Even the dodgy contracts in this market limited guarantees to the first two years, for the most part. Risk was calculated and short-term. What happened at the offensive tackle position was the biggest exception to the growing awareness of how not to spend, but general managers still didn't lose their minds with the overabundance of salary-cap space.
That trend makes it a little harder to complete the "worst contracts" part of this exercise evaluating the best and worst deals from agency, but it's far from impossible. Below are the nine most questionable deals -- from the teams' perspective, that is -- thus far.
- 2017 NFL DRAFT
▹ Best and most worrisome picks
▹ Five Teams that improved the most
▹ Day 2 winners and losers
▹ Most intriguing pick of Round 1
▹ Day 1 winners and losers
▹ QB frenzy shakes up Round 1
▹ Draft Do-overs:
▸ 2008 | 2011 | 2014 | 2015
- MARSHAWN LYNCH TRADE
▹ Lynch, Raiders poised for run
▹ Raiders boast NFL's best offense?
NOTE: All contract figures cited in this piece are according to numbers filed to the NFL Players Association and the NFL.
Kyle Juszczyk, fullback and Malcolm Smith, linebacker, San Francisco 49ers: Successful teams set a price for a player and stick to it. The 49ers appeared to lock in a list of players they planned to obtain and only accepted signing them right away. That's how Juszczyk, a great fullback, came to be paid as one of the top-10 running backs in football at $5 million per year. He's earning double the amount of the previous highest-paid fullback in salary and guaranteed money. Linebacker Malcolm Smith, a bust in Oakland at $3.5 million per season, received $12 million fully guaranteed over the next two seasons.
The 49ers' large swath of signings wasn't all bad. The numbers just stood out. It looks like agents smelled blood in the water with new general manager John Lynch and knocked him around at the negotiating table.
Markus Wheaton, Chicago Bears receiver: As Chris Wesseling sagely noted on the "Around the NFL" podcast Monday, corporations sometimes allocate money to be spent, and that money gets spent, no matter what. That's what appeared to happen in Chicago after the Bears struck out on cornerback Stephon Gilmore (who signed in New England) and let receiver Alshon Jeffery get away.
How else can they explain giving Wheaton, a role player who missed most of 2016 with the Steelers, nearly the same contract that six-time Pro Bowler Brandon Marshall received with the Giants? Wheaton will get the same amount of money in 2017 as Terrelle Pryor. The Bears also had to overpay to get blocking tight end Dion Sims to leave Miami on a three-year, $18 million contract.
Robert Woods, Los Angeles Rams receiver: It's not great when the tweet breaking the news of a receiver's signing mentions his blocking ability first. Woods is a role player who has never topped 700 yards in a season, and yet, he was given $15 million guaranteed by the Rams. Perhaps the only receiver who was given more money and had less production is Woods' new Rams teammate Tavon Austin. The Rams have had a nasty habit in recent years of paying solid contributors (Mark Barron, Michael Brockers, Trumaine Johnson) superstar prices, and their handling of Woods was a continuation of the theme.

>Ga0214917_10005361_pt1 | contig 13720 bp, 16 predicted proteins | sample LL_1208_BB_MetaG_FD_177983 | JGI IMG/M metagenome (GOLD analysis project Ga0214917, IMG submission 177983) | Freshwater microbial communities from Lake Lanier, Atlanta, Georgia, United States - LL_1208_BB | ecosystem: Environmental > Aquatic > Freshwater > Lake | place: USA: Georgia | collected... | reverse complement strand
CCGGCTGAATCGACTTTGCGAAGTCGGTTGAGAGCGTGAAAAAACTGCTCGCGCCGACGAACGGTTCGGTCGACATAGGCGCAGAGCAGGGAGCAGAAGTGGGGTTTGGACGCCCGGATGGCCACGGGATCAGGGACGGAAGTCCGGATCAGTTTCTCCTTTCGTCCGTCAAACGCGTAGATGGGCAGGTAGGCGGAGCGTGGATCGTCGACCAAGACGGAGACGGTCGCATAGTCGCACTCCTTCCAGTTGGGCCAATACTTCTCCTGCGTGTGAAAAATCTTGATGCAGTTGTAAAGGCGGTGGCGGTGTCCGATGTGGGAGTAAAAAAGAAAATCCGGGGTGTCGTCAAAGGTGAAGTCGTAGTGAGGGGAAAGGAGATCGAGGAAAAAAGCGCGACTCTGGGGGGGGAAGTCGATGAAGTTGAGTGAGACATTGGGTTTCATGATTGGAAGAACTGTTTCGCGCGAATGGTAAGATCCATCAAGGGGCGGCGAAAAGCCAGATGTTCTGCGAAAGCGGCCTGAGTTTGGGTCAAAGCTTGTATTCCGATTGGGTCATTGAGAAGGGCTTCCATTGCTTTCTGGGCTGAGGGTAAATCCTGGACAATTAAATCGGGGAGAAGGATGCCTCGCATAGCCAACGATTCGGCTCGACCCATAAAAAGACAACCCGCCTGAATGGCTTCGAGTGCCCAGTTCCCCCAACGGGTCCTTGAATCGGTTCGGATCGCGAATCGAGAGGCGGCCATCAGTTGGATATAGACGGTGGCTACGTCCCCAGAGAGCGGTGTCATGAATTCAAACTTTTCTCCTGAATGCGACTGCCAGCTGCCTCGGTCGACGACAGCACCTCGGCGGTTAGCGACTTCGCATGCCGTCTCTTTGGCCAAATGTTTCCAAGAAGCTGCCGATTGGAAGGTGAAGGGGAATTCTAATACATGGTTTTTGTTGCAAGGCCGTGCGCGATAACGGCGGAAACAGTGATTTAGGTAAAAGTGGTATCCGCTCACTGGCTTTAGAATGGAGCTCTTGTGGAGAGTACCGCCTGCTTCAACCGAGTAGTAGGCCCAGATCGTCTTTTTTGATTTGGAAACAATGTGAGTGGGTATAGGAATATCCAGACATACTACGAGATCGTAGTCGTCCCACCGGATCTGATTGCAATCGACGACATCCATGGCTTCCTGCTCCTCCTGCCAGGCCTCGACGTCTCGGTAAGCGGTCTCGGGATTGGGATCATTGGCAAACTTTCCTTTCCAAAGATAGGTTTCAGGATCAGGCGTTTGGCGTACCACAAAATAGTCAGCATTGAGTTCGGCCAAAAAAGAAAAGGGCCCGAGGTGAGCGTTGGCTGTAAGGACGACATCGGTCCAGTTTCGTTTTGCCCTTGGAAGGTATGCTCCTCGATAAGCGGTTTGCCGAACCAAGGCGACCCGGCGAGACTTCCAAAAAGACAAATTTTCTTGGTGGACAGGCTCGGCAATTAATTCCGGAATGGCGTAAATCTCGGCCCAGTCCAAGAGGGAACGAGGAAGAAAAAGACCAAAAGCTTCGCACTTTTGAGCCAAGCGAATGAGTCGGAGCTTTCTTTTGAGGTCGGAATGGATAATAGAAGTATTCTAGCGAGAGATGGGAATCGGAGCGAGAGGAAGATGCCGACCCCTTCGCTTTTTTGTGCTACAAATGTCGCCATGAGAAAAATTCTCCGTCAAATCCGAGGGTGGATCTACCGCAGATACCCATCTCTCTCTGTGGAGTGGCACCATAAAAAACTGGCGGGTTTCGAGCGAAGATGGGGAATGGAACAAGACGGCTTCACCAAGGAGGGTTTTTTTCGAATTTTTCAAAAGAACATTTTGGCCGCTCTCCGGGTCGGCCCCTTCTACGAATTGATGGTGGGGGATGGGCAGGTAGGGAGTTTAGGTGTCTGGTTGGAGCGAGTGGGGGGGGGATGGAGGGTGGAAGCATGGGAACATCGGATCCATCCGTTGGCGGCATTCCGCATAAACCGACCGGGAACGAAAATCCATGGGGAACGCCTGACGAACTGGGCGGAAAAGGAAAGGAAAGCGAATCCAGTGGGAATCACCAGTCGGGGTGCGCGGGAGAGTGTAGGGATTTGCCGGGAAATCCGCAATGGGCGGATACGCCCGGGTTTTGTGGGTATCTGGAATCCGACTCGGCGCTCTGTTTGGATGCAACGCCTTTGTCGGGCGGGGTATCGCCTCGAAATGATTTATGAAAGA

Matt Kalil, Kelvin Beachum and Luke Joeckel: This section could easily be called "every tackle contract signed this offseason." That theory I proposed above about NFL teams getting smarter doesn't hold up at offensive tackle, where desperation and a paucity of options combined to create some deals destined to be regretted.
Matt Kalil was considered a problem in Minnesota. In Carolina, he became a solution to the team's empty left tackle job -- at the price of $25 million guaranteed. It's a crazy figure, considering he's coming off hip surgery and back-to-back disappointing seasons before that. The deal had repercussions throughout free agency, with Russell Okung and Riley Reiff earning similar contracts after Kalil. (My imagined agent pitch for them: "Well, he's better than Kalil, and look what Kalil got!")
Beachum makes the list because the Jets guaranteed so much money into his second season with the team. He signed a "prove it" deal with Jacksonville and proved to be one of the worst starters in football, according to Pro Football Focus. Jacksonville didn't even wait until free agency this season to move on replacing him. Yet, Beachum received a better deal in free agency this year and is very likely to earn $16 million over the next two seasons.
Strangely, making the mistake of paying ex-Jaguars personnel has been a trend. Former No. 2 overall pick Luke Joeckel inspired the Seahawks to give him $8 million for the 2017 season, presumably based on his college game tape. He struggled to keep his job in Jacksonville or provide average starter play before tearing his ACL last season.
The Seahawks probably believe their coaching can fix him, and maybe they'll be proven right. But that was the gambit made by almost every team spending on linemen this offseason. The Lions, Jaguars, Vikings, Chargers and Jets all swapped players, paying premium prices for another team's problem.
Andre Branch and Lawrence Timmons, Miami Dolphins: Signing veteran leaders that the Steelers allow to leave is rarely good business. Timmons' $12 million contract over two years could look bad in 2018 because nearly all of the money is guaranteed, and linebackers who can't cover rarely age well (Timmons is 30). Branch's contract -- three years for $24 million, with $17 million guaranteed -- wasn't too crazy in a market starved for pass rushers. But you win in free agency by looking for the next Andre Branch, an afterthought in 2016 who came to the Dolphins at a discount rate.